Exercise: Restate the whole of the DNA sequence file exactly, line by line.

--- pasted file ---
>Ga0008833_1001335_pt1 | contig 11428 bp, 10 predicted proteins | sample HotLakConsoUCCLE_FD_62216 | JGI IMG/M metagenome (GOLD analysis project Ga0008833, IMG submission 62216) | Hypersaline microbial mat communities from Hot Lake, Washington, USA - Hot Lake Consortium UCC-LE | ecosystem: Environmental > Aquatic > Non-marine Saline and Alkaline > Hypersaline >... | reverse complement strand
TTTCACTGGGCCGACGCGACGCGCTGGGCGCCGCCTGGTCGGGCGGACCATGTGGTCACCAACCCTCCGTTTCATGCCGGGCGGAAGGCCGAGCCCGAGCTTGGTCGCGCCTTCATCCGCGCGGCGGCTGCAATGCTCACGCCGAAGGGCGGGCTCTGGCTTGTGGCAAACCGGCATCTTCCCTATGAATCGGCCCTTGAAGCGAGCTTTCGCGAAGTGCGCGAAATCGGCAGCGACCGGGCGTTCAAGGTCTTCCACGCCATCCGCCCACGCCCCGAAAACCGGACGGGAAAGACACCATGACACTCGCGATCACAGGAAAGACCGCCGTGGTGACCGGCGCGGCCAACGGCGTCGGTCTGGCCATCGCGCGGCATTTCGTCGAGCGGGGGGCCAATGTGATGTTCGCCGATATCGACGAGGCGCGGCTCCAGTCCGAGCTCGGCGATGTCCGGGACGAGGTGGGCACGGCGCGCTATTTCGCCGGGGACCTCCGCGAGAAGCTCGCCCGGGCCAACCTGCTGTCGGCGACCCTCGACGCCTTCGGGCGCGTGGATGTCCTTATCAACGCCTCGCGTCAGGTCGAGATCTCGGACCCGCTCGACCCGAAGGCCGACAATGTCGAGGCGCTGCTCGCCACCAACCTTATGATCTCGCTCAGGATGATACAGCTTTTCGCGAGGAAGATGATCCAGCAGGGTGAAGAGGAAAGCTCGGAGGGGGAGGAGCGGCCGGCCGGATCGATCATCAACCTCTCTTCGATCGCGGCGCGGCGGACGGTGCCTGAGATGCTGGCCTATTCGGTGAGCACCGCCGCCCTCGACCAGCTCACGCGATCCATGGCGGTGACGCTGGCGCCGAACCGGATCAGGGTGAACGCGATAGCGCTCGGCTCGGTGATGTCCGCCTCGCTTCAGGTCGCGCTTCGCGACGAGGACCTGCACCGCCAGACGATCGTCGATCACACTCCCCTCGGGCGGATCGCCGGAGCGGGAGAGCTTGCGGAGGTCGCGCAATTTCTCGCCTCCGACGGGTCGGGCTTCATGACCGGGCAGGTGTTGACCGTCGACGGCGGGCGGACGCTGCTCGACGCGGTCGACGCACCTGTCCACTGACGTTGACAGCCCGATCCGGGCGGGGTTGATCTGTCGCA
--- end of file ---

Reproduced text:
>Ga0008833_1001335_pt1 | contig 11428 bp, 10 predicted proteins | sample HotLakConsoUCCLE_FD_62216 | JGI IMG/M metagenome (GOLD analysis project Ga0008833, IMG submission 62216) | Hypersaline microbial mat communities from Hot Lake, Washington, USA - Hot Lake Consortium UCC-LE | ecosystem: Environmental > Aquatic > Non-marine Saline and Alkaline > Hypersaline >... | reverse complement strand
TTTCACTGGGCCGACGCGACGCGCTGGGCGCCGCCTGGTCGGGCGGACCATGTGGTCACCAACCCTCCGTTTCATGCCGGGCGGAAGGCCGAGCCCGAGCTTGGTCGCGCCTTCATCCGCGCGGCGGCTGCAATGCTCACGCCGAAGGGCGGGCTCTGGCTTGTGGCAAACCGGCATCTTCCCTATGAATCGGCCCTTGAAGCGAGCTTTCGCGAAGTGCGCGAAATCGGCAGCGACCGGGCGTTCAAGGTCTTCCACGCCATCCGCCCACGCCCCGAAAACCGGACGGGAAAGACACCATGACACTCGCGATCACAGGAAAGACCGCCGTGGTGACCGGCGCGGCCAACGGCGTCGGTCTGGCCATCGCGCGGCATTTCGTCGAGCGGGGGGCCAATGTGATGTTCGCCGATATCGACGAGGCGCGGCTCCAGTCCGAGCTCGGCGATGTCCGGGACGAGGTGGGCACGGCGCGCTATTTCGCCGGGGACCTCCGCGAGAAGCTCGCCCGGGCCAACCTGCTGTCGGCGACCCTCGACGCCTTCGGGCGCGTGGATGTCCTTATCAACGCCTCGCGTCAGGTCGAGATCTCGGACCCGCTCGACCCGAAGGCCGACAATGTCGAGGCGCTGCTCGCCACCAACCTTATGATCTCGCTCAGGATGATACAGCTTTTCGCGAGGAAGATGATCCAGCAGGGTGAAGAGGAAAGCTCGGAGGGGGAGGAGCGGCCGGCCGGATCGATCATCAACCTCTCTTCGATCGCGGCGCGGCGGACGGTGCCTGAGATGCTGGCCTATTCGGTGAGCACCGCCGCCCTCGACCAGCTCACGCGATCCATGGCGGTGACGCTGGCGCCGAACCGGATCAGGGTGAACGCGATAGCGCTCGGCTCGGTGATGTCCGCCTCGCTTCAGGTCGCGCTTCGCGACGAGGACCTGCACCGCCAGACGATCGTCGATCACACTCCCCTCGGGCGGATCGCCGGAGCGGGAGAGCTTGCGGAGGTCGCGCAATTTCTCGCCTCCGACGGGTCGGGCTTCATGACCGGGCAGGTGTTGACCGTCGACGGCGGGCGGACGCTGCTCGACGCGGTCGACGCACCTGTCCACTGACGTTGACAGCCCGATCCGGGCGGGGTTGATCTGTCGCA